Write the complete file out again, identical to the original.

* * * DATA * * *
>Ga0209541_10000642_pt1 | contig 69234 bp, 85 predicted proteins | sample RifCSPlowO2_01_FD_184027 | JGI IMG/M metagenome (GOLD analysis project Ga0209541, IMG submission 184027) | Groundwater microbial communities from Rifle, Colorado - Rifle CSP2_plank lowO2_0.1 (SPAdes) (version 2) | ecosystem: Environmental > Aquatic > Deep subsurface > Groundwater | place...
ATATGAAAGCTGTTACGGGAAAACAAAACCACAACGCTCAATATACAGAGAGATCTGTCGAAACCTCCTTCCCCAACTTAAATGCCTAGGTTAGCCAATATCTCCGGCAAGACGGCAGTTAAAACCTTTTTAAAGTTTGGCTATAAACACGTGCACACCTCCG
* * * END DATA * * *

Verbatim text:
>Ga0209541_10000642_pt1 | contig 69234 bp, 85 predicted proteins | sample RifCSPlowO2_01_FD_184027 | JGI IMG/M metagenome (GOLD analysis project Ga0209541, IMG submission 184027) | Groundwater microbial communities from Rifle, Colorado - Rifle CSP2_plank lowO2_0.1 (SPAdes) (version 2) | ecosystem: Environmental > Aquatic > Deep subsurface > Groundwater | place...
ATATGAAAGCTGTTACGGGAAAACAAAACCACAACGCTCAATATACAGAGAGATCTGTCGAAACCTCCTTCCCCAACTTAAATGCCTAGGTTAGCCAATATCTCCGGCAAGACGGCAGTTAAAACCTTTTTAAAGTTTGGCTATAAACACGTGCACACCTCCG